Another prominent European entrant is the Atlanta Finn class bronze
medallist Roy Heiner from The Netherlands whose other successes have
included winning a leg of the 1997-98 Whitbread Race around the world.
Entries have closed for the 1999 World Sailing Championship, except in the
Soling class, with fleets exceeding target numbers in most of the 11
classes in the regatta and international competitors already arriving to
"test the waters" of Port Phillip.
On November 29, the Swiss America's Cup training yacht arrived at Auckland
aboard a Mediterranean Shipping Co. container ship. During the following
days, a temporary base was set up at the American Express America's Cup
Village, while hull, keel, rudder and rig have been reassembled.
The boat has now been launched and the crew is ready to begin sailing early
next week, under the guidance of Marc Pajot. Helmsman Jochen Schumann and
tactician Enrico Chieffi will also attend the training sessions. The entire
team is now facing a busy period. Christmas and New Year's celebrations are
likely to be reduced to a minimum!
"Gathering as much local information and knowledge as possible is an
essential part of our preparation" says Project Manager Marc Pajot. "We are
very satisfied, that in addition to completing extensive research and tests
as part of our R&D program, we are now one of the few teams able to
practice on site in New Zealand."
The FAST 2000 Design Team is currently busy at the drawing board to
finalize the plans for the Swiss Made racing boat. Construction will begin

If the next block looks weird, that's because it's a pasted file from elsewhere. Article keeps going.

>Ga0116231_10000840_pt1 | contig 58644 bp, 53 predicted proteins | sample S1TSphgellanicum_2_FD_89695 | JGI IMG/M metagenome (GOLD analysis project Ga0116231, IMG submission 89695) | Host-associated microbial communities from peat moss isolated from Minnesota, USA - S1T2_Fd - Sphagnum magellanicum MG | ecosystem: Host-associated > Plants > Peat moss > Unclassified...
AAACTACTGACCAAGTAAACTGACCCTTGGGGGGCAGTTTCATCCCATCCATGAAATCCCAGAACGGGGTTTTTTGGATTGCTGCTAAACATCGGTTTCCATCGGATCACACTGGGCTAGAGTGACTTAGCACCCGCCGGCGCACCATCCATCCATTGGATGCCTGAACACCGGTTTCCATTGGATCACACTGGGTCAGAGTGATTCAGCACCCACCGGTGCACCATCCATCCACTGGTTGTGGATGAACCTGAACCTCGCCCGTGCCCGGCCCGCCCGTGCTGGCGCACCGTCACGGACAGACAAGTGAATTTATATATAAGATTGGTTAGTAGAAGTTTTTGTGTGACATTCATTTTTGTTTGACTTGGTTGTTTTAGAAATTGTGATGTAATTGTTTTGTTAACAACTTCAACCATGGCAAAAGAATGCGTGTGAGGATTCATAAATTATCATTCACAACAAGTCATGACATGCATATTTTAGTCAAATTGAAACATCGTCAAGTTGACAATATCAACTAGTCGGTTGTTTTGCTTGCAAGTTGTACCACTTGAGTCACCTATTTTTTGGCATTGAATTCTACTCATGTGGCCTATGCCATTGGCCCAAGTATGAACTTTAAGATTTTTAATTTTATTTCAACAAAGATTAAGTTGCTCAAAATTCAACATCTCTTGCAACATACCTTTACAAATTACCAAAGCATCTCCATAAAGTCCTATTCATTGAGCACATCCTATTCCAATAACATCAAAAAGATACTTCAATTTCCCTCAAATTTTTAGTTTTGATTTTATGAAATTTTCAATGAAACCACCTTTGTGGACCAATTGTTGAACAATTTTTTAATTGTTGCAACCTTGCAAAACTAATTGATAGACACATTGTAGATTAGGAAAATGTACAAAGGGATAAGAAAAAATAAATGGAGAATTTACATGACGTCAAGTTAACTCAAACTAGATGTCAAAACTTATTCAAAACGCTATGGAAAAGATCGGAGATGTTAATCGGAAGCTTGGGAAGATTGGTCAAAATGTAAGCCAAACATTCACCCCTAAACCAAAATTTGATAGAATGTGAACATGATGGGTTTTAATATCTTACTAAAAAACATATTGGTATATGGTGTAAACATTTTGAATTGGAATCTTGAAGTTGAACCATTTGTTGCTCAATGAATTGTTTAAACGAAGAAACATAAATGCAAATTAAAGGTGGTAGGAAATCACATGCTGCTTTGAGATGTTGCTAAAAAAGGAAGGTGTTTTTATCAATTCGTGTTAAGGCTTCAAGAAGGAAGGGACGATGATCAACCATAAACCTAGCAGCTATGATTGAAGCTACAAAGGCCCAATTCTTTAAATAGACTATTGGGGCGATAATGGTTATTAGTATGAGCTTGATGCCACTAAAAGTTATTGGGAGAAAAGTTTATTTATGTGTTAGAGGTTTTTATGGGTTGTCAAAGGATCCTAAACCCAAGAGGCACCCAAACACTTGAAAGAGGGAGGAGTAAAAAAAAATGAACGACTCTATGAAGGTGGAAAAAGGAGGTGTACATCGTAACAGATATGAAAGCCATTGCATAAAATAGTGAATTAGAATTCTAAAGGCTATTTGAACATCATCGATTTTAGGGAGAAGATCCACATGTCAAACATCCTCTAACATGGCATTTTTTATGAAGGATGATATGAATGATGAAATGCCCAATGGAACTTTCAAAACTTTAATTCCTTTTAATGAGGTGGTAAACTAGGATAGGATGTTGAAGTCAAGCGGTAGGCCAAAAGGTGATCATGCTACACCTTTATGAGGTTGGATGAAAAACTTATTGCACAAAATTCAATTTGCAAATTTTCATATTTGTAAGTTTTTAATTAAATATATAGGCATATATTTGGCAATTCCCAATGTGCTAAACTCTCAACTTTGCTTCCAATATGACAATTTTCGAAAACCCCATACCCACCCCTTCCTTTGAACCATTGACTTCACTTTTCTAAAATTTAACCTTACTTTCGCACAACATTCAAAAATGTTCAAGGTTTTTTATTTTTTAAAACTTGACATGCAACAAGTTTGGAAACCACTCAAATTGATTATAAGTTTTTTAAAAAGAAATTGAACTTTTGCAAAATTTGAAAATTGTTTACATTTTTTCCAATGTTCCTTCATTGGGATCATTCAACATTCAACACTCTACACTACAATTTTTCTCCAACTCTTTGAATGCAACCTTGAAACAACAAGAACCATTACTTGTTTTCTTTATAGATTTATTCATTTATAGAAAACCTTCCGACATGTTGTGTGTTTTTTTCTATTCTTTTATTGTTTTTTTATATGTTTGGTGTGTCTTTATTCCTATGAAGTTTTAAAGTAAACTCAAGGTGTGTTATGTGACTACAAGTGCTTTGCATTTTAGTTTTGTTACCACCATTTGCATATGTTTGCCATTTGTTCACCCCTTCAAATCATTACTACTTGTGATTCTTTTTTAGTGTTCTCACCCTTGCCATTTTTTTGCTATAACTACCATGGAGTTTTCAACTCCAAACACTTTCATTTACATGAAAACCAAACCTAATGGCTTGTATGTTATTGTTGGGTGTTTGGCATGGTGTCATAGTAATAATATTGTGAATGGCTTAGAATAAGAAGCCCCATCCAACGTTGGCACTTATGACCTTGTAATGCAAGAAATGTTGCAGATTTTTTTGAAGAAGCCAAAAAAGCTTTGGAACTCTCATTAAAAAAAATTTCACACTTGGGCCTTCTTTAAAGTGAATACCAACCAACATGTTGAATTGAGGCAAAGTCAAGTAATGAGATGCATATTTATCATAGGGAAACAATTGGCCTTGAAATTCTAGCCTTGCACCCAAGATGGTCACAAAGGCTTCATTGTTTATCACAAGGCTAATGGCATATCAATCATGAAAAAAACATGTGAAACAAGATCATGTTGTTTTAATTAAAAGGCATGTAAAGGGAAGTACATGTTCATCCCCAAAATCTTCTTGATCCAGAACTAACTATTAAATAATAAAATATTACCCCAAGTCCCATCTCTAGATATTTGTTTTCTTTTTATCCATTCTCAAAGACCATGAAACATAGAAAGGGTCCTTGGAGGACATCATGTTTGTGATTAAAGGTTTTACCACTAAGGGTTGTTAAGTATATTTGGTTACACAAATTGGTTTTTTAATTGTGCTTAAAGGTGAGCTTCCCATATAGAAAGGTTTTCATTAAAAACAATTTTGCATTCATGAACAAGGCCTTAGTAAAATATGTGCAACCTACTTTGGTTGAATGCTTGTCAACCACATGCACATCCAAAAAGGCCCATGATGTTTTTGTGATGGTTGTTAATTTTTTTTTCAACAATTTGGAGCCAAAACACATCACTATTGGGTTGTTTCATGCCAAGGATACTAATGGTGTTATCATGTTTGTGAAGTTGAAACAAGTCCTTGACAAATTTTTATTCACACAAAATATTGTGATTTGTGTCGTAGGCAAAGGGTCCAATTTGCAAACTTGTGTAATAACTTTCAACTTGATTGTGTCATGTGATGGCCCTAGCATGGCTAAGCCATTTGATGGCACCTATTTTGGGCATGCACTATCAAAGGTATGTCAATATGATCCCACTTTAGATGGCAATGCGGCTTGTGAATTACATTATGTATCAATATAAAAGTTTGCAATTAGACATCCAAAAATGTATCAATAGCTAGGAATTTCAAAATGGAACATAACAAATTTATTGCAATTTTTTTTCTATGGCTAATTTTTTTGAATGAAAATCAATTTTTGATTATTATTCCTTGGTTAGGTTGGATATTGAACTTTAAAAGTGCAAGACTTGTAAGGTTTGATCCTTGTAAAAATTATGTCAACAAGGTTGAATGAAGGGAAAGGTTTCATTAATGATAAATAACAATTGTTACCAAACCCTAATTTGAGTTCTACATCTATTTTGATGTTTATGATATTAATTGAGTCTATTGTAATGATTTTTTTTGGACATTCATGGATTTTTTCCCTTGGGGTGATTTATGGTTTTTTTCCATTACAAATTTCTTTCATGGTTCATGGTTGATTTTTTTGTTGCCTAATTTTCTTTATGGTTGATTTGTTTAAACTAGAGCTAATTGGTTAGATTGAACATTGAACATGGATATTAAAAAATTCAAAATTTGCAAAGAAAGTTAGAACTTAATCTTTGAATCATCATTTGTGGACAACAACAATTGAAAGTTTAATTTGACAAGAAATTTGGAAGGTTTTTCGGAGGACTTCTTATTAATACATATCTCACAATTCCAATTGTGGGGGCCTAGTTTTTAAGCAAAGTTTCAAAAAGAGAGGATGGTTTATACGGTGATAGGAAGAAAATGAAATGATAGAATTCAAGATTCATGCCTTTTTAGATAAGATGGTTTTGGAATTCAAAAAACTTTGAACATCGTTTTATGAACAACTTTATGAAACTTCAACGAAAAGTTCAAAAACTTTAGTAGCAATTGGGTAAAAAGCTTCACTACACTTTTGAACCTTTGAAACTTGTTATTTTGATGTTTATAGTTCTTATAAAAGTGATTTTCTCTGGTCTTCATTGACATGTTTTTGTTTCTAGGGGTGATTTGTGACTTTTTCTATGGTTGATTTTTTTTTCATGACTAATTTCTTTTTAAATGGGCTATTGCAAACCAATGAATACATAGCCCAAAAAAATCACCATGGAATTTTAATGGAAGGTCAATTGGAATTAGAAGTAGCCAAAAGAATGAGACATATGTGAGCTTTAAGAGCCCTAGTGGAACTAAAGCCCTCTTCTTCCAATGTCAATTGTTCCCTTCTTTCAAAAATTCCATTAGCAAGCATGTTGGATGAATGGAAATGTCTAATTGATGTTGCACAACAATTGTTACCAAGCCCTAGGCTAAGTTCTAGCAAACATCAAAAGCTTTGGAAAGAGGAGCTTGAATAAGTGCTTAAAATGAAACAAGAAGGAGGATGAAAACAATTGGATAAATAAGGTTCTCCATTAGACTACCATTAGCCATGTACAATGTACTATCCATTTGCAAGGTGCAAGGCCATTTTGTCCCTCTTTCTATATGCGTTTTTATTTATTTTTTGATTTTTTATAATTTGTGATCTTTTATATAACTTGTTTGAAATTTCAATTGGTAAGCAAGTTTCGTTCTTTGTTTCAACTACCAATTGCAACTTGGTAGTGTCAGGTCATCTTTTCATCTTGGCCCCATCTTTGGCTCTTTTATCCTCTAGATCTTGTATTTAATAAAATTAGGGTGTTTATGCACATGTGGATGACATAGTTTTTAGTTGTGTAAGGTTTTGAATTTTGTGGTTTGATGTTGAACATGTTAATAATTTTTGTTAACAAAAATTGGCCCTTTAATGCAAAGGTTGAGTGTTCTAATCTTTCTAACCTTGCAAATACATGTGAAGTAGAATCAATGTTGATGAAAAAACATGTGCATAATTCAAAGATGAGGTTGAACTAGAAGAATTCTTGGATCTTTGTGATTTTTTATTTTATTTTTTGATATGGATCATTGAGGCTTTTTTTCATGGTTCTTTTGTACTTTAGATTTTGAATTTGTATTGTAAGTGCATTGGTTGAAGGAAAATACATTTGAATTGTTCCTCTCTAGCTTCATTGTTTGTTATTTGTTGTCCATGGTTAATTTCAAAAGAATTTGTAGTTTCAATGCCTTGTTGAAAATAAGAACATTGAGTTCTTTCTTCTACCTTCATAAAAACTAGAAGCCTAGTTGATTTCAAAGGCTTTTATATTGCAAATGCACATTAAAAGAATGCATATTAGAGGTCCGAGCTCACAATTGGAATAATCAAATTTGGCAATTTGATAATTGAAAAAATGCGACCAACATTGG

later in January '99. -- Hans U. Bernhard, FAST 2000
Hey racers and boat owners! Got a good action picture of you boat? Send it
to Frank and let him transform it into stitches for your yachting apparel.
Once the design is complete you own it and it can be sewed on just about
any fabric that you can wear. The cost is cheap and the work is done by a
professional specialty artist. Call Frank Whitton at Pacific Yacht
LETTERS TO THE CURMUDGEON
Letters may be edited for space (250 words max) or clarity or to exclude
>> From Marc Hollerbach - (Re: Ali Meller's comments on "Hunting") Thanks
Ali for making the rest of us aware that this is once again "on the table".
I agree with your comments - from the opposite end of the size spectrum.
Racing an SC70 in breeze presents the same problems with potentially deadly
results. Even without a collision, what about broken bodies, people in the
water from crash tacks? The fact that we have not yet seen a problem with
the hunting rule (our owner/drivers, like you, don't have the stomach for
it) is a non-issue. The rule allows it to happen, therefore it will. We had
several series this summer in which the series could be won by only 2 boats
by the final day. This is a custom made invitation to hunt the other boat
out of the race.
This is a rule created by and for match racing which makes little sense on
crowded, and less professional, fleet courses. I would like to see us leave
it in the former venue and use a little more common sense in ours.
>> From Jack Mallinckrodt -- I strongly endorse Ali's well-expressed
thoughts on hunting. Two more points, particularly directed at the club
level i.e. the vast majority of our racing. 1. The present wording of rule
16, Changing Course is not consistent with the good intention of rule 14,
Avoiding Contact. Rule 16 (and definition) encourage serious damaging
contact. Just fortunately most big boat drivers, have the common sense to
not push this dangerous rule. 2. Except for umpired events, any resulting
collision is essentially impossible to resolve. P says he did everything
possible, "promptly and in a seamanlike way". S says "no he didn't". End
of evidence. Impossible to resolve objectively.
Seems to me the problem is in "room". That's difficult, probably
impossible to define in objective terms; that is, in terms that are at